Indian tribal governments have the inherent power to declare states of emergency on tribal lands to protect the health and welfare of tribal members, and a number of tribes have issued emergency declarations under tribal law during the past several weeks. On March 13, 2020, under § 501(b) of the Robert T. Stafford Disaster Relief and Emergency Assistance Act, 42 U.S.C. 5121-5207 (the “Stafford Act”), the President declared COVID-19 a pandemic of sufficient severity and magnitude to warrant an emergency declaration for all states, tribes, territories, and the District of Columbia. This Stafford Act declaration triggers access to federal technical, financial, logistical, and other assistance to state, tribal, local, and territorial governments.
The March 13 declaration advises that requests for a declaration of a major disaster under § 401(a) of the Stafford Act may be appropriate, and encourages governors and tribal leaders to consider requesting federal assistance.
In order to receive assistance under § 401(a), state governors or chief executives of Indian tribal governments must request a major disaster declaration based on their conclusion that the disaster is of “such severity and magnitude nationwide that effective response” is beyond the capabilities of the tribe or state. The Chief Executive must take appropriate action to respond to the emergency and activate the tribe’s emergency response plan. Once the tribe’s capacity to respond has been exceeded, the Chief Executive must provide information describing the tribe’s “efforts and resources which have been or will be used to alleviate the emergency,” and must “define the type and extent of Federal aid” the tribe requires to respond to the emergency.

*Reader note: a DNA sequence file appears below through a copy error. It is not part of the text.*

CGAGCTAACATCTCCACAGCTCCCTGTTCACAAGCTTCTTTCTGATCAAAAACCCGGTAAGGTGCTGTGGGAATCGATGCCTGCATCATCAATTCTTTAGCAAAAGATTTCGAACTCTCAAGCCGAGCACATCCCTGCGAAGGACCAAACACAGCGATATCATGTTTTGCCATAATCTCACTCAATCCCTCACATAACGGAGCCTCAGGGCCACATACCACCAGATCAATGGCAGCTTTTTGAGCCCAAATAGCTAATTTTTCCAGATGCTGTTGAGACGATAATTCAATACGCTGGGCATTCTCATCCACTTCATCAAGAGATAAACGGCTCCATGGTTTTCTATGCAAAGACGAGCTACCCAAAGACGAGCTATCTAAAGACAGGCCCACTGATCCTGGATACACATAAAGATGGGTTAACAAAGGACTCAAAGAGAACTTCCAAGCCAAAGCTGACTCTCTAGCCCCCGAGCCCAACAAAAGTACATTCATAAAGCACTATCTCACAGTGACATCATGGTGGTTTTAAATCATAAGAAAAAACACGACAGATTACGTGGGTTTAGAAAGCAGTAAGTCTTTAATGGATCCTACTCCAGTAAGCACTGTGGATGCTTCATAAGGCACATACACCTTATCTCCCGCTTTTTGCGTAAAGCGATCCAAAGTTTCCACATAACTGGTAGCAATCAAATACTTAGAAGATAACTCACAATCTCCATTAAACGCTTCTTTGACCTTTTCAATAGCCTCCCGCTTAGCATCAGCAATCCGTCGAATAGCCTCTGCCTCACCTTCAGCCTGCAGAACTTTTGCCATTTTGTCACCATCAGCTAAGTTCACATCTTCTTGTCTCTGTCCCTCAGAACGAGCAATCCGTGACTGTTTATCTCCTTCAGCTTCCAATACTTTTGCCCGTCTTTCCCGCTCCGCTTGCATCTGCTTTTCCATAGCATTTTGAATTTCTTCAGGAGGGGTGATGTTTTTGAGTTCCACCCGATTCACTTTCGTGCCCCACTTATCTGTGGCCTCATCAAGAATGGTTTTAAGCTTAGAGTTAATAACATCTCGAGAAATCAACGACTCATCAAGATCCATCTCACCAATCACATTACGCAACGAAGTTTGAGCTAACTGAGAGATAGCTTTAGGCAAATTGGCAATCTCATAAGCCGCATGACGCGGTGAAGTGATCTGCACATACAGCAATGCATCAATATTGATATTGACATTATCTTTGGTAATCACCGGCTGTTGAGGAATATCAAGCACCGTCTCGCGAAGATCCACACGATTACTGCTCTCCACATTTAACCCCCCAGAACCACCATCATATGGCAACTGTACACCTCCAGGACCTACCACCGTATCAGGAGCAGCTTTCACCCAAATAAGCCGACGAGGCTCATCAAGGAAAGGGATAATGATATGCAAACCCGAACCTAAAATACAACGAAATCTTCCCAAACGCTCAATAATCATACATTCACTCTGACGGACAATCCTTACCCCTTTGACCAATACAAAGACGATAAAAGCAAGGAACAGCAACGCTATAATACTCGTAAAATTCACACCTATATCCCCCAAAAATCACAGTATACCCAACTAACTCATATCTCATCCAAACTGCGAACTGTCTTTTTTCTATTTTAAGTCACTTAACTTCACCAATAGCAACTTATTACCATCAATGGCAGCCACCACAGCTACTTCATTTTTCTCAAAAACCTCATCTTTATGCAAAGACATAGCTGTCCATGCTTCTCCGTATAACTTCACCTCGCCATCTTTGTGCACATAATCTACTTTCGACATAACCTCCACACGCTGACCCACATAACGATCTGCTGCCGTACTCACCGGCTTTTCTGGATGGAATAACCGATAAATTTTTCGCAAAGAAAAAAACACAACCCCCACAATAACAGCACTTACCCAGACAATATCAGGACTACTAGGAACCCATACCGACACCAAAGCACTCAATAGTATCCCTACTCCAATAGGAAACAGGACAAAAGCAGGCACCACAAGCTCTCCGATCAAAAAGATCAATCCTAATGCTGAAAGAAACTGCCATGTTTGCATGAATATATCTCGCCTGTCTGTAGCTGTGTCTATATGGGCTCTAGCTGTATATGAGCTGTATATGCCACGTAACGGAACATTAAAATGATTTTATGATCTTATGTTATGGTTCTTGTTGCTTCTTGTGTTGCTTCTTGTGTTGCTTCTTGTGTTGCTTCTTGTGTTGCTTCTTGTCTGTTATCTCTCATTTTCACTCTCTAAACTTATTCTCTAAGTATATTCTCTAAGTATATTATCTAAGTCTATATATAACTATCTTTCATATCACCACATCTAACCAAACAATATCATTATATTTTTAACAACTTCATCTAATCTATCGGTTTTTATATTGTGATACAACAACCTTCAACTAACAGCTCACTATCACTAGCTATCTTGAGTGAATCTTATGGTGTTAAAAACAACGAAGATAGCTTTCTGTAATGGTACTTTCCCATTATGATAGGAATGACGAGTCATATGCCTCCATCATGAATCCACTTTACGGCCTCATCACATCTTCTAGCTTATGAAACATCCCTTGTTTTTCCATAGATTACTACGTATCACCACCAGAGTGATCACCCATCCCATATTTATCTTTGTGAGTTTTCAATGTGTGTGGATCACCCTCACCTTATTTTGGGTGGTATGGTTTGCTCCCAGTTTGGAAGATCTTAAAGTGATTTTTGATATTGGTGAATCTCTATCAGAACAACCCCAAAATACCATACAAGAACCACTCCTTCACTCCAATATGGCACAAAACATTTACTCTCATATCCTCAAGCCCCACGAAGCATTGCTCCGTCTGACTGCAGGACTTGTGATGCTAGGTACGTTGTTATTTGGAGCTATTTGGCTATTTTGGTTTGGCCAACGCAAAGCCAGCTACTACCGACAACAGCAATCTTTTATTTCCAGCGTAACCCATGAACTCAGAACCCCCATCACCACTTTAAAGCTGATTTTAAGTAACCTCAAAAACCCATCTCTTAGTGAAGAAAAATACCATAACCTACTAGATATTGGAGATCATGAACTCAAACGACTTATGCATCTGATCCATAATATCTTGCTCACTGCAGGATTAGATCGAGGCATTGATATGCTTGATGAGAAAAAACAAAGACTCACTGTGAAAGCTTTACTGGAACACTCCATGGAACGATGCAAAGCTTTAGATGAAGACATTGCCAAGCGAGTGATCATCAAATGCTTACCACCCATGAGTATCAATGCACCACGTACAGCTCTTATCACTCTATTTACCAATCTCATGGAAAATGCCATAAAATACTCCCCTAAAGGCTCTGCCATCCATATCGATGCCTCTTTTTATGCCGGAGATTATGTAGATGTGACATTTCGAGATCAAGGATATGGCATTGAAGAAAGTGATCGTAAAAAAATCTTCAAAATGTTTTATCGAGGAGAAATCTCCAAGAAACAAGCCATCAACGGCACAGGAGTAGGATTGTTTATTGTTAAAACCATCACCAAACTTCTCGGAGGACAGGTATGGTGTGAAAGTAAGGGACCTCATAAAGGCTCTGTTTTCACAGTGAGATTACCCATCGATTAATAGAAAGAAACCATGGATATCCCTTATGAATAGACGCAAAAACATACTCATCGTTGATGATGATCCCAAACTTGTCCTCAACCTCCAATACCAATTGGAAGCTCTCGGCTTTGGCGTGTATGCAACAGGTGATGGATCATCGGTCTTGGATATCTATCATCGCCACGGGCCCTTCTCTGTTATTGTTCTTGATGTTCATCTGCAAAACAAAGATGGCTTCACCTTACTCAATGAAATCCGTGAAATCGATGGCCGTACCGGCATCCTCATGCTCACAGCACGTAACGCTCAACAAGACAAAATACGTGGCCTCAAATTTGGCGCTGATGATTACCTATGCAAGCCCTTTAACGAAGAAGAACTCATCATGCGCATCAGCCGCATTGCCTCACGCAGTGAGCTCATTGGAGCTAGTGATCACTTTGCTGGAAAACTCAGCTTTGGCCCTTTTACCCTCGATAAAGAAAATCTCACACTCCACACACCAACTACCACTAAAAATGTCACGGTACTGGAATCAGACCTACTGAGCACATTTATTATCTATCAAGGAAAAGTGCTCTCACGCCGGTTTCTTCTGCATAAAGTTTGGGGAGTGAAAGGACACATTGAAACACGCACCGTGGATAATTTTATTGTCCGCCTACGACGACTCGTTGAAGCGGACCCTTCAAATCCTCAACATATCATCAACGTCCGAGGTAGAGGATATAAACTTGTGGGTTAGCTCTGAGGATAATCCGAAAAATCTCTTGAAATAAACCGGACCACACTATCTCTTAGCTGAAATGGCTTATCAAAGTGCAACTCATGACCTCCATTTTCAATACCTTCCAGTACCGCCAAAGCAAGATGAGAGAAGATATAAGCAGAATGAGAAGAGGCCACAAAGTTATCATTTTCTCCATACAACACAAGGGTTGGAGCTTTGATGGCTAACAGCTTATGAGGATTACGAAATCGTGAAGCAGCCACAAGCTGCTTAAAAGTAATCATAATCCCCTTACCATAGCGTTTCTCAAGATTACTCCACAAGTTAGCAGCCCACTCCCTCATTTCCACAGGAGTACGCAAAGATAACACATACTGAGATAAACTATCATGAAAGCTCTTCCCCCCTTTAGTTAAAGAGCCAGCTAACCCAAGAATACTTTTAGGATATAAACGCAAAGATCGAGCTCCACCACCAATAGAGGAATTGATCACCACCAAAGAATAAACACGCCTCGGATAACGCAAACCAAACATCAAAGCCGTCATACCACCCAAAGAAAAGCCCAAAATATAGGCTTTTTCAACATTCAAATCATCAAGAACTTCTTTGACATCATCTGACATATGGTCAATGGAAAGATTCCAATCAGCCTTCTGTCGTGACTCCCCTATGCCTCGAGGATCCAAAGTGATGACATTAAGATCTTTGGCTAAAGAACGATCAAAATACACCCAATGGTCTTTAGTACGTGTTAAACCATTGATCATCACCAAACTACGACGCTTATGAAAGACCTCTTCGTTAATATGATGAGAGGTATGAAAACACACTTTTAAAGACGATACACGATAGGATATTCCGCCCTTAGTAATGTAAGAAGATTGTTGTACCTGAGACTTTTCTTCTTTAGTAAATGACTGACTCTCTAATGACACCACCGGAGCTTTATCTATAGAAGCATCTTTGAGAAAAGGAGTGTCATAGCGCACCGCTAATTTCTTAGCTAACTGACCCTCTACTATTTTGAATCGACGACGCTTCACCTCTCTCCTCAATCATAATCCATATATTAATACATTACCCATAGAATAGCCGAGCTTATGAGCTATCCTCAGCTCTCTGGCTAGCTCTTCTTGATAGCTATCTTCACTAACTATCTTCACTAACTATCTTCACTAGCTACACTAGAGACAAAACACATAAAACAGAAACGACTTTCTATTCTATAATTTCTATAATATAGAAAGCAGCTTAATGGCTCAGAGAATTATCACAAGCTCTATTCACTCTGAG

The March 13th declaration also allows FEMA to provide assistance under §§ 502 and 503 of the Stafford Act. Assistance is provided through the Public Assistance Program. More information about the program can be found here. State, tribal, and territorial governments do not need to request separate emergency declarations to receive FEMA assistance under this nationwide declaration.
FEMA assistance requires the execution of a FEMA-Tribal Agreement, which contains the understandings, commitments, and conditions under which FEMA’s disaster assistance will be provided. The agreement is signed by the FEMA Regional Administrator or designee and the Chief Executive of the tribal government. No disaster funding or direct federal assistance will be authorized until the FEMA-Tribal Agreement has been signed, except where FEMA deems it necessary to begin the process of providing essential emergency services or housing assistance.
Schwabe has created a COVID-19 Task Force to help clients navigate these uncertain times, and we are constantly updating our COVID-19 Resources page. Our Indian Law group stands ready to help you.